Patients who visited the outpatient clinic of Internal Medicine and Diabetes Department were evaluated for their eligibility in the present study. Inclusion criteria were patients with a confirmed diagnosis of T2DM at the time of admission under metformin treatment (1500 mg daily for more than six months), other medications, and diet therapy continued unchanged during the study period.

The patients having the following circumstances were excluded from this study: thyroid dysfunction, hepatic failure, renal disorders, cardiovascular disease, gastrointestinal disorders, folate antagonist medication usage (i.e., methotrexate), cigarette smoking (those who smoke greater than or equal to 25 cigarettes per day), pregnancy, and chronic alcohol consumption. The patients who had insulin therapy, consumed folic acid, or treated with statins within the last 3 months were also excluded from the study.

The patients were randomly allocated using computer-generated random sequence in (1:1 ratio) to enroll either in the folic acid group, 50 patients received FAS for 12 weeks (5 mg daily); or in the placebo group, 50 patients received placebo. The sequence was given to an external data manager with no involvement in the study procedures and concealed on a password-protected computer. Once the patient has consented to participate, he assigns the treatment group using the sequentially numbered, opaque, sealed envelope (SNOSE) technique. Both groups were matched for age, weight, glycemic control indicators, and medication use.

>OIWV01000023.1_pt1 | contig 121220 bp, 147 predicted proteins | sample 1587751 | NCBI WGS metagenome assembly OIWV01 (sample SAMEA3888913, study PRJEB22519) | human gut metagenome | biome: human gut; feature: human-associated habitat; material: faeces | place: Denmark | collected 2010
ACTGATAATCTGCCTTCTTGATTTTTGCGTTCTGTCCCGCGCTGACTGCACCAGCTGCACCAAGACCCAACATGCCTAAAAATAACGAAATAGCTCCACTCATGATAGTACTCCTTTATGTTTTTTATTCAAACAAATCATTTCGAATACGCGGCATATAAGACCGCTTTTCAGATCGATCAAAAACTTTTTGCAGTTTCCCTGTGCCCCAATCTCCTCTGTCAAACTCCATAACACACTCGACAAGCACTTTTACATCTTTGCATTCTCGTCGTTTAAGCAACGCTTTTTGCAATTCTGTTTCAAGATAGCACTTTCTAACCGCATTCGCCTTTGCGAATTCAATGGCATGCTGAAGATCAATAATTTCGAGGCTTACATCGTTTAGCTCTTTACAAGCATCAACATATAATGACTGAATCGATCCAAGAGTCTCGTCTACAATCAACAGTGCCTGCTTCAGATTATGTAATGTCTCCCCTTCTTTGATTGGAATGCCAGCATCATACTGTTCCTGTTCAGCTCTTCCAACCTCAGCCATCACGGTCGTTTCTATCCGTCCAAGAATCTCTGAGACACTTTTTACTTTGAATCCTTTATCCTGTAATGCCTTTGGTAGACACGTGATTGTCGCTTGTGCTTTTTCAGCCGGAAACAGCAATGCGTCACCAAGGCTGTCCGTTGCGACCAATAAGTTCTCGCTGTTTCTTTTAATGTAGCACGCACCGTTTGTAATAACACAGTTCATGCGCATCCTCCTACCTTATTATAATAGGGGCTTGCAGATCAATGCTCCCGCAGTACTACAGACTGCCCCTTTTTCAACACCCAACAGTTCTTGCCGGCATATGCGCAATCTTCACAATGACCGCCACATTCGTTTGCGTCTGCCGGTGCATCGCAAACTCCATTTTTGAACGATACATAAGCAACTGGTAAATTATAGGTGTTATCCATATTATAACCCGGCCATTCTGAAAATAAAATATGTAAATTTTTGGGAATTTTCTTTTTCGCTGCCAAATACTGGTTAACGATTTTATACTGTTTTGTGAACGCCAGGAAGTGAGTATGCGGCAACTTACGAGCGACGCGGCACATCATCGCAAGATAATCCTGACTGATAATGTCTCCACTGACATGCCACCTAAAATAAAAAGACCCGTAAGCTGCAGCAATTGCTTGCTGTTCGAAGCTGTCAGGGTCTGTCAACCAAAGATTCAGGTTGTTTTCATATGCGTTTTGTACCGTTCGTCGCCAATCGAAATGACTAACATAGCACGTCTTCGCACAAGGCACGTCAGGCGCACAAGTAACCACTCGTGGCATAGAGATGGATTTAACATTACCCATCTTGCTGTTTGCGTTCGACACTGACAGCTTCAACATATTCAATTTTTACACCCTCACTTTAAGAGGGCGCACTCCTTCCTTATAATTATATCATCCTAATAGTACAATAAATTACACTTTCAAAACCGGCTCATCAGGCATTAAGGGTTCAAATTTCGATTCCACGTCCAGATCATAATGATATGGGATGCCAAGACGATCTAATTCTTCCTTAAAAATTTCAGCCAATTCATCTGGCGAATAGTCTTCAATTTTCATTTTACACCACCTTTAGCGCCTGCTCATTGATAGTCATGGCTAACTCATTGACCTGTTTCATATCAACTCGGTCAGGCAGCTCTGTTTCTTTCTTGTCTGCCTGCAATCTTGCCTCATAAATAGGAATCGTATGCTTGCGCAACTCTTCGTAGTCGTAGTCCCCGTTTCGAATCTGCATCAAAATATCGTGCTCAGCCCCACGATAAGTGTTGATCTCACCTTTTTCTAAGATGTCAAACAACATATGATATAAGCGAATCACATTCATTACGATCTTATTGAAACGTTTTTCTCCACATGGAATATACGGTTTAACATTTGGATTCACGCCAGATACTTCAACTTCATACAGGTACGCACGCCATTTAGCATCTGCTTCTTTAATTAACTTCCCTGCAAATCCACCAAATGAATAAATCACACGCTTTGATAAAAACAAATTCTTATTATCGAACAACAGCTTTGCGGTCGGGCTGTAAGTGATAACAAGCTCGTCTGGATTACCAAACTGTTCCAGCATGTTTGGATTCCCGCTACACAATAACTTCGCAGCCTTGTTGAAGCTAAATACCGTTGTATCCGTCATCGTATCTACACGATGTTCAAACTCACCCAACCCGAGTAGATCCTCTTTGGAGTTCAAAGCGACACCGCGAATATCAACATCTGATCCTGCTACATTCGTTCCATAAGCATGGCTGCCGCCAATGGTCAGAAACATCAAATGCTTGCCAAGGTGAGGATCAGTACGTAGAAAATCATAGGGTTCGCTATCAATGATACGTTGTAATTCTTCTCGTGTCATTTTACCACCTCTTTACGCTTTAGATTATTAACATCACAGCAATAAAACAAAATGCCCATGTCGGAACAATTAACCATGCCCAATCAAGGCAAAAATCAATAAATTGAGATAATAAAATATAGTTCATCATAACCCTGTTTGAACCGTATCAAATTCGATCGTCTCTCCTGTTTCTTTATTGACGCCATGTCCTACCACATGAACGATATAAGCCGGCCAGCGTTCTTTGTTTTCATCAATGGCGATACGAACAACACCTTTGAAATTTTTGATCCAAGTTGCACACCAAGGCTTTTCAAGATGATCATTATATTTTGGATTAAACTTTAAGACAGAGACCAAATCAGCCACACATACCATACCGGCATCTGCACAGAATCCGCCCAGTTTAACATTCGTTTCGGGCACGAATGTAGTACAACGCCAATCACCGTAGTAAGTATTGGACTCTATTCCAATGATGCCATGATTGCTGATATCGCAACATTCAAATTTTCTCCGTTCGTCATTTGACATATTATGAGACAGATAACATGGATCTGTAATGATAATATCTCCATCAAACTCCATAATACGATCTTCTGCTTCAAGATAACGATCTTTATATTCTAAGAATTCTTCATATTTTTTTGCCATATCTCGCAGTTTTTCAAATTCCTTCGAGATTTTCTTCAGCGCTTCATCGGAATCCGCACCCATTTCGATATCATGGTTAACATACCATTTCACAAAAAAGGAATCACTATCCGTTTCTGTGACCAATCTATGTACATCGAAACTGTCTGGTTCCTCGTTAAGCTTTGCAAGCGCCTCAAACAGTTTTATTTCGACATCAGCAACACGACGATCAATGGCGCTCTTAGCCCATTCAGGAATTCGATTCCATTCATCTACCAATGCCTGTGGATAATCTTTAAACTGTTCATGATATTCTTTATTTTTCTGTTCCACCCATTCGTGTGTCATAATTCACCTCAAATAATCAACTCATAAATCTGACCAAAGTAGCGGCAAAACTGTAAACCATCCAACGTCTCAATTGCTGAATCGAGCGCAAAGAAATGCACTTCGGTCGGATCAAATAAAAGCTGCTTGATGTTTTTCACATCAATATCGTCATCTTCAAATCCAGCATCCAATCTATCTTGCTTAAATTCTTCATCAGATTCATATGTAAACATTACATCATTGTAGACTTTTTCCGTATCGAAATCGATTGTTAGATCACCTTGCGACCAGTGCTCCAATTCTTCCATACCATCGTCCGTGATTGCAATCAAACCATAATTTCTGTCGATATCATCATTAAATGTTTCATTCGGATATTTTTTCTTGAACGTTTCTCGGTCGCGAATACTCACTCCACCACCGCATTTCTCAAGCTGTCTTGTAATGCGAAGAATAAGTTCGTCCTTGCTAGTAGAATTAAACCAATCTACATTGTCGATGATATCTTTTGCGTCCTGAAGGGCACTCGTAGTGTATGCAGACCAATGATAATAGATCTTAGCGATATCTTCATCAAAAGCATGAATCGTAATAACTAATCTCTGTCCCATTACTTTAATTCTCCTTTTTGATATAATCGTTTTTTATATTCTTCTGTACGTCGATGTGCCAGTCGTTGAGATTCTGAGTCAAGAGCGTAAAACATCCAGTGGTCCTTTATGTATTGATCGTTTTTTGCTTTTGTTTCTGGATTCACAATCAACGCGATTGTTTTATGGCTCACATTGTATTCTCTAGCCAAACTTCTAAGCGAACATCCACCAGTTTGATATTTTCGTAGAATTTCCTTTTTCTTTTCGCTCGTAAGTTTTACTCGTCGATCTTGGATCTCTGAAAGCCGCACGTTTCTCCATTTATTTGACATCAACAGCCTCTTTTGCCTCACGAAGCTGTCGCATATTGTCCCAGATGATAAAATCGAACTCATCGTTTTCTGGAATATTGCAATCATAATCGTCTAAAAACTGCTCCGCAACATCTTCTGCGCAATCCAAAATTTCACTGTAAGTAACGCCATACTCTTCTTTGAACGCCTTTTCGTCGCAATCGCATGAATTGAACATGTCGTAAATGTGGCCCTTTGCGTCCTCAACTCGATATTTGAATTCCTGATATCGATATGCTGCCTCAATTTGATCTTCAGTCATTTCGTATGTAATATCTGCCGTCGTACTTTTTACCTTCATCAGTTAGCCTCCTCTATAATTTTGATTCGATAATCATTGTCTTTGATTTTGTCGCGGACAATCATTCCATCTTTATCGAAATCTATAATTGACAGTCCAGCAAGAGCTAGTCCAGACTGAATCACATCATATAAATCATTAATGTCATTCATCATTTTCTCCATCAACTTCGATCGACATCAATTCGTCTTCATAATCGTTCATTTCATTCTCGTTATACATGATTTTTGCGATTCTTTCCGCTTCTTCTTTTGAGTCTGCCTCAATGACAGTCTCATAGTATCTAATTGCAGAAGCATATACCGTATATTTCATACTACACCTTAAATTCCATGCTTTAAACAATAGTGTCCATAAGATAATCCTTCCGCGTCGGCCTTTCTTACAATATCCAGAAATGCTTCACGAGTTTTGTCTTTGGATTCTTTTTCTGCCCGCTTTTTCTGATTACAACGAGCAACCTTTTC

The participants were advised to continue their physical activity, routine healthy dietary intake, and medication during the study period.

Adherence to FAS was determined by questioning the participants about the average number of tablets used per week throughout the study period.

Adherence to FAS: Respondents who consumed at least five tablets per week throughout their study duration were classified as adherent, while those who took less than five tablets per week were non-adherent and excluded from the study.

Blood sampling